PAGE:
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Will soft diplomacy free Moore-Gilbert? A hard no.

Bren Carlill
3 August 2020

The 1-2 August Weekend Australian included a sad article about the plight of Melbourne academic Kylie Moore-Gilbert. It leads with the question, can quiet diplomacy free her? The short answer is no. Soft diplomacy will not work.

The long answer comes in four parts.

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First, Iran engages in hostage diplomacy. Iran wants something from Australia. We need to ask ourselves, are we willing to meet its demands (and we’re not just talking about charging less for sheep; we’re talking about reorienting the Australia–US relationship, or dropping our support for the international sanctions against Iran due to its support for international terrorism, money laundering and drug smuggling). The follow-on question is, once Iran becomes aware that we’re willing to concede in the face of hostage diplomacy, are we prepared for Iran to double down on this tactic, by taking more Australians hostage?

Second, there is a domestic consideration that makes Australian acquiescence irrelevant. Iran’s Supreme Leader is a constant. But Iran’s president, who helps shape domestic and economic (but not foreign) policy tends to swing between moderates and hardliners in a fairly choreographed manner. Whenever a moderate is president – as has been the case since Moore-Gilbert’s arrest – Iranian security forces (which answer to the Supreme Leader) tend to arrest more foreigners (and domestic reformists). Doing so is a way to keep the reins on the president tight.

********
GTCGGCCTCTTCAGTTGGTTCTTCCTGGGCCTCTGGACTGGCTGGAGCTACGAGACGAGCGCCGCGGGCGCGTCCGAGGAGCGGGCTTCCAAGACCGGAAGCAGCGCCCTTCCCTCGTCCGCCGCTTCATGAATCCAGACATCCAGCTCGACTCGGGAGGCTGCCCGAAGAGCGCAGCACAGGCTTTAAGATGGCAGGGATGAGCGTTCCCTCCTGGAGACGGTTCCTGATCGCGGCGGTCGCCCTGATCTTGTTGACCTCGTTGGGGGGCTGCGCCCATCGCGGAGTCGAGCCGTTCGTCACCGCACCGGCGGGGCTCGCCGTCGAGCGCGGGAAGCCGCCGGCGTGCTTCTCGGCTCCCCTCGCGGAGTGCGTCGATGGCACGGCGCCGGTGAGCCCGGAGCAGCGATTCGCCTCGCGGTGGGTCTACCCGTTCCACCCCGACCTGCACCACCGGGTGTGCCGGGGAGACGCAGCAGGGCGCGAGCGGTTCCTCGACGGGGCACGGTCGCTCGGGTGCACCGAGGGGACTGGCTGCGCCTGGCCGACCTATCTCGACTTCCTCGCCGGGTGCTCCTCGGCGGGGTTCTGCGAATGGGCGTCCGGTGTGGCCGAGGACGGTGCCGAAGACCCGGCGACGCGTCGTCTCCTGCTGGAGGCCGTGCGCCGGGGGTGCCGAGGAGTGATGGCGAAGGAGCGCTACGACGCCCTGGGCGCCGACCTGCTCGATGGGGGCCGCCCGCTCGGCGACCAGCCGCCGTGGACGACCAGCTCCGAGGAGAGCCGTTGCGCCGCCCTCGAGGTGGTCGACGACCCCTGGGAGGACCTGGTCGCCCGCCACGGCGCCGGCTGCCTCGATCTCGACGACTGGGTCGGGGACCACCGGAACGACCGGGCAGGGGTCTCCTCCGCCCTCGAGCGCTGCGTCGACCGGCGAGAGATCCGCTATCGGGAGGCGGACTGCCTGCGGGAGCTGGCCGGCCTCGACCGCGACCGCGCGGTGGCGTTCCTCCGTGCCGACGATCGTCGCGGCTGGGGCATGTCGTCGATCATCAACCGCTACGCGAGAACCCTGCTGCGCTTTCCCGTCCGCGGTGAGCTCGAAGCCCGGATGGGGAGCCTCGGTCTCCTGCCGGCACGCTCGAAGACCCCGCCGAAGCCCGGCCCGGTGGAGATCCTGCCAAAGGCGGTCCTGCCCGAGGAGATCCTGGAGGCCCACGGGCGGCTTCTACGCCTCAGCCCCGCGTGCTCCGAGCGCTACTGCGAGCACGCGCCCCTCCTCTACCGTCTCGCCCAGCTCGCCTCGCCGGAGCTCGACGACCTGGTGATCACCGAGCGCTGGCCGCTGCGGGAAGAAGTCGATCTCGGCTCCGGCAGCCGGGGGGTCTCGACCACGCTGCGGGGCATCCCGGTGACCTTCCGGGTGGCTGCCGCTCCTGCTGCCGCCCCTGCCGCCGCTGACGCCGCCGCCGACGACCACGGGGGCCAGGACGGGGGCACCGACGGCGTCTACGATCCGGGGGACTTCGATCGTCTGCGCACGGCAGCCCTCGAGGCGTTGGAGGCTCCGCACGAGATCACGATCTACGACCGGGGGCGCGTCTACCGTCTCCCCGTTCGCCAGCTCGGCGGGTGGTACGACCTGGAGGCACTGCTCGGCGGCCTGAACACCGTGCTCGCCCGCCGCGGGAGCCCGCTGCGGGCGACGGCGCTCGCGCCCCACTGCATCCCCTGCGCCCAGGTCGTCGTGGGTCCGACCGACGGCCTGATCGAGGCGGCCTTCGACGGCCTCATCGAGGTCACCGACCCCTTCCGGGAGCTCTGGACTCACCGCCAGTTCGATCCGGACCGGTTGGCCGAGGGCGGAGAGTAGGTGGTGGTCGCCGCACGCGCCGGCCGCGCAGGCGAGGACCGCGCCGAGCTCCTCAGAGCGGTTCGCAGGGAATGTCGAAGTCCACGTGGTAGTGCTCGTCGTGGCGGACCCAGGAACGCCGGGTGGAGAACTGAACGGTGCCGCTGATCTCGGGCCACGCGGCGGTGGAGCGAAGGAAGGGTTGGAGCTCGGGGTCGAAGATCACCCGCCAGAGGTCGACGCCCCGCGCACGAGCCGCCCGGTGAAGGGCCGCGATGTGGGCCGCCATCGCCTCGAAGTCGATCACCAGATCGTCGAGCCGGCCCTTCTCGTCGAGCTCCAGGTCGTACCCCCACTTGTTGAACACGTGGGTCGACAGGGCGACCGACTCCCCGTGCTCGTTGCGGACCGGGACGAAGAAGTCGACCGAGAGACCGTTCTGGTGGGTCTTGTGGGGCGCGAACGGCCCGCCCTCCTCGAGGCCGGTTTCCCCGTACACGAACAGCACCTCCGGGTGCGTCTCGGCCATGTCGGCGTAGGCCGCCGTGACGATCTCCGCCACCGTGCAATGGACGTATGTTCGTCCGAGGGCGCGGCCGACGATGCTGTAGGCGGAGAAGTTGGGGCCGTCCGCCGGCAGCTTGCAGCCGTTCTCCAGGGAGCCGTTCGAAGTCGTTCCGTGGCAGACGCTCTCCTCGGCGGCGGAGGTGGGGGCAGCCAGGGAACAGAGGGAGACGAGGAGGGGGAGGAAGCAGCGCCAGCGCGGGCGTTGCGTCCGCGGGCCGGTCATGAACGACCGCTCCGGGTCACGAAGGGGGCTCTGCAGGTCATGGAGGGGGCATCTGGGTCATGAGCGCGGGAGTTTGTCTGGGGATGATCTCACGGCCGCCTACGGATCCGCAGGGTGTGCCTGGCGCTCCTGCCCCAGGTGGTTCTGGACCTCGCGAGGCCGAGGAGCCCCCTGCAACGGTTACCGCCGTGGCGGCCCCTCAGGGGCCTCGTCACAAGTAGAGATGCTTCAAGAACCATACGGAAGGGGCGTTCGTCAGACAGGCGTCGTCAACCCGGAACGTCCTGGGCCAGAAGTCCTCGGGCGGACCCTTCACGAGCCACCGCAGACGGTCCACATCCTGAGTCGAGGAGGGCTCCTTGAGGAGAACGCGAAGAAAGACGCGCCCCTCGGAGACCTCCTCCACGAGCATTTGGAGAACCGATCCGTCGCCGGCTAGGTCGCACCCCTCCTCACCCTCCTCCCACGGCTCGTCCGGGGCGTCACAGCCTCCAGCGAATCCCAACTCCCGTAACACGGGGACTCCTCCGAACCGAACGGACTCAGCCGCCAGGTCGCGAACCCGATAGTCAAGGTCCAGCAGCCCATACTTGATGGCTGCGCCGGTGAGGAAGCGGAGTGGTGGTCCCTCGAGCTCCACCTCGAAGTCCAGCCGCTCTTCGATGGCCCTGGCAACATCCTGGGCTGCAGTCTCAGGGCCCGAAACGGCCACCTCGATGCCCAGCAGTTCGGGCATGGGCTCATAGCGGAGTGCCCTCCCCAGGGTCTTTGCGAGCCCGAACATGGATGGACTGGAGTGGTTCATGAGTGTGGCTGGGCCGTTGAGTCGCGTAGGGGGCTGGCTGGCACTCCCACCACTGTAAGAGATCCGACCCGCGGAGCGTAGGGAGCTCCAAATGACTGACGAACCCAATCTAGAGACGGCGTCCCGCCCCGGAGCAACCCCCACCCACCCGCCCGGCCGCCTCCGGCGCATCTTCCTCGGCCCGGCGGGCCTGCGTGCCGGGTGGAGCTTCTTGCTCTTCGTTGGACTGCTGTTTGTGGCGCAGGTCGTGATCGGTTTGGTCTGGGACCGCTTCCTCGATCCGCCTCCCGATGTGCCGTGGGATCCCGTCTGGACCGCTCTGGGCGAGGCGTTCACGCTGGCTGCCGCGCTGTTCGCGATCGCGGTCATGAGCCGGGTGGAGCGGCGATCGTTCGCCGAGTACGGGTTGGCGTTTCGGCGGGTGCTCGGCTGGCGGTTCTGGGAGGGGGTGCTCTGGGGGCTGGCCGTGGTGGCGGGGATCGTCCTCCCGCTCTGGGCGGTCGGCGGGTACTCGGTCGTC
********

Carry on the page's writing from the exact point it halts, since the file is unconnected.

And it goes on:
Third, Iran is a bully. Like all bullies, it pushes people around, but tends to stop once people have the courage to push back. History has shown Iran back down pretty quickly when countries push back. Or, put differently, when Iran perceives that other countries mean business, Iran backs down. See its (temporary) suspension of nuclear activities in 2003 and its release of US hostages on the even of Ronald Reagan’s inauguration in 1980. (I might add, the Iran-Iraq war is not an example here, since that was an attack on Iran.)

Finally, Iran is in the midst of a battle for regional hegemony. Regional states are looking to great and middle powers to assess where the wind is blowing. They look to Australia to see whether middle powers will acquiesce to Iranian demands or stand up to it. Australia has increasingly found its moral footing in standing up to Chinese regional and intelligence aggression, for which it should be congratulated. Standing up to Iran contains far fewer risks (and less risk), and we should not be afraid to do the right thing.